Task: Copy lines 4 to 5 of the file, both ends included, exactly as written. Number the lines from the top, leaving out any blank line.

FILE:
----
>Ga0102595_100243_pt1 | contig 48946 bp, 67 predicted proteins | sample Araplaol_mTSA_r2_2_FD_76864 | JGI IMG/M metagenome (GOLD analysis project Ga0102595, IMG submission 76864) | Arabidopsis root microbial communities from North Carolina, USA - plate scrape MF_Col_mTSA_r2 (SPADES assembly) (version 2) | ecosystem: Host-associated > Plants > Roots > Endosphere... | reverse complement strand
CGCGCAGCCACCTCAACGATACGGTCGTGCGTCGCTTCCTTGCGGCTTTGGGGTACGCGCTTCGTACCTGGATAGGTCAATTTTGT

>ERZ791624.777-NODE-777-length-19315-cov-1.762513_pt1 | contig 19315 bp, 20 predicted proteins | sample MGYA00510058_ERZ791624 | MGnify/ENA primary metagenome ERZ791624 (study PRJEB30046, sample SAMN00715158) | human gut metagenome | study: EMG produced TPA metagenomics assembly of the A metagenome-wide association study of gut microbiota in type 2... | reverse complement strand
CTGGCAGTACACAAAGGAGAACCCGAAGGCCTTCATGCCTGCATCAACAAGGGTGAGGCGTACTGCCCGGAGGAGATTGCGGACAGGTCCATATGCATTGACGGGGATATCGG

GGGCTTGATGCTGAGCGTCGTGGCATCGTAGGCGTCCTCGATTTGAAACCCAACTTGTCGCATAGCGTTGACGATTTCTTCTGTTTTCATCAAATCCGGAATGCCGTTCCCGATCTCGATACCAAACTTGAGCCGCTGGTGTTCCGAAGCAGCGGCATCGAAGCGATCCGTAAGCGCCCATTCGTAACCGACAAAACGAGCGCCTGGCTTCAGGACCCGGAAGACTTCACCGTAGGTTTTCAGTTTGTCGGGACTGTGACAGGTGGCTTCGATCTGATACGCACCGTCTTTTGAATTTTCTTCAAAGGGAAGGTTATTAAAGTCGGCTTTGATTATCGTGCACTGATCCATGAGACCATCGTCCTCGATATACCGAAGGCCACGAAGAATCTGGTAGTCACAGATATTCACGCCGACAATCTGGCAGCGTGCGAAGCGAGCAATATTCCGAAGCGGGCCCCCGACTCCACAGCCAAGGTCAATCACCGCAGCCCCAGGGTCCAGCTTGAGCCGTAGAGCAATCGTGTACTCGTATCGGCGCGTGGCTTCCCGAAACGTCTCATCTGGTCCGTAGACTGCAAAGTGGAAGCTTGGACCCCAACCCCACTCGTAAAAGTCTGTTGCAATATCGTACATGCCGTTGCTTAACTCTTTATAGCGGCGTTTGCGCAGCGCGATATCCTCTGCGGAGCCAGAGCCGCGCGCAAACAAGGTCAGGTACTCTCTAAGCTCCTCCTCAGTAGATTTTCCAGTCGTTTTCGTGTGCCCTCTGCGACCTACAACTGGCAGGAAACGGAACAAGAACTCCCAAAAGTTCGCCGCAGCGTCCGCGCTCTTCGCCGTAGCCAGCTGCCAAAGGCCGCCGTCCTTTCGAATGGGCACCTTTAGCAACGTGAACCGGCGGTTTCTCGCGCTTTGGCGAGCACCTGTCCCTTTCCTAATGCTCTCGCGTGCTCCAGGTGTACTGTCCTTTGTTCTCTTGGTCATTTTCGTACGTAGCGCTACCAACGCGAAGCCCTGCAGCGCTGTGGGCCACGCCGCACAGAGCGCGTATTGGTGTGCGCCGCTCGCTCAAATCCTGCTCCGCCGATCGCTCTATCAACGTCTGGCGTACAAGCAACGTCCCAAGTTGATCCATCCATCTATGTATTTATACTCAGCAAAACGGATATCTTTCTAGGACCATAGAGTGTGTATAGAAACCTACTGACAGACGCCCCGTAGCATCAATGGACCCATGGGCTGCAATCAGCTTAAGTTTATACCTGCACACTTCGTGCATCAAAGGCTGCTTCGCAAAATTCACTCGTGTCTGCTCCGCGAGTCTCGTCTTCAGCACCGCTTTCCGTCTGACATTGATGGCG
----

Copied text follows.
CTGGCAGTACACAAAGGAGAACCCGAAGGCCTTCATGCCTGCATCAACAAGGGTGAGGCGTACTGCCCGGAGGAGATTGCGGACAGGTCCATATGCATTGACGGGGATATCGG

GGGCTTGATGCTGAGCGTCGTGGCATCGTAGGCGTCCTCGATTTGAAACCCAACTTGTCGCATAGCGTTGACGATTTCTTCTGTTTTCATCAAATCCGGAATGCCGTTCCCGATCTCGATACCAAACTTGAGCCGCTGGTGTTCCGAAGCAGCGGCATCGAAGCGATCCGTAAGCGCCCATTCGTAACCGACAAAACGAGCGCCTGGCTTCAGGACCCGGAAGACTTCACCGTAGGTTTTCAGTTTGTCGGGACTGTGACAGGTGGCTTCGATCTGATACGCACCGTCTTTTGAATTTTCTTCAAAGGGAAGGTTATTAAAGTCGGCTTTGATTATCGTGCACTGATCCATGAGACCATCGTCCTCGATATACCGAAGGCCACGAAGAATCTGGTAGTCACAGATATTCACGCCGACAATCTGGCAGCGTGCGAAGCGAGCAATATTCCGAAGCGGGCCCCCGACTCCACAGCCAAGGTCAATCACCGCAGCCCCAGGGTCCAGCTTGAGCCGTAGAGCAATCGTGTACTCGTATCGGCGCGTGGCTTCCCGAAACGTCTCATCTGGTCCGTAGACTGCAAAGTGGAAGCTTGGACCCCAACCCCACTCGTAAAAGTCTGTTGCAATATCGTACATGCCGTTGCTTAACTCTTTATAGCGGCGTTTGCGCAGCGCGATATCCTCTGCGGAGCCAGAGCCGCGCGCAAACAAGGTCAGGTACTCTCTAAGCTCCTCCTCAGTAGATTTTCCAGTCGTTTTCGTGTGCCCTCTGCGACCTACAACTGGCAGGAAACGGAACAAGAACTCCCAAAAGTTCGCCGCAGCGTCCGCGCTCTTCGCCGTAGCCAGCTGCCAAAGGCCGCCGTCCTTTCGAATGGGCACCTTTAGCAACGTGAACCGGCGGTTTCTCGCGCTTTGGCGAGCACCTGTCCCTTTCCTAATGCTCTCGCGTGCTCCAGGTGTACTGTCCTTTGTTCTCTTGGTCATTTTCGTACGTAGCGCTACCAACGCGAAGCCCTGCAGCGCTGTGGGCCACGCCGCACAGAGCGCGTATTGGTGTGCGCCGCTCGCTCAAATCCTGCTCCGCCGATCGCTCTATCAACGTCTGGCGTACAAGCAACGTCCCAAGTTGATCCATCCATCTATGTATTTATACTCAGCAAAACGGATATCTTTCTAGGACCATAGAGTGTGTATAGAAACCTACTGACAGACGCCCCGTAGCATCAATGGACCCATGGGCTGCAATCAGCTTAAGTTTATACCTGCACACTTCGTGCATCAAAGGCTGCTTCGCAAAATTCACTCGTGTCTGCTCCGCGAGTCTCGTCTTCAGCACCGCTTTCCGTCTGACATTGATGGCG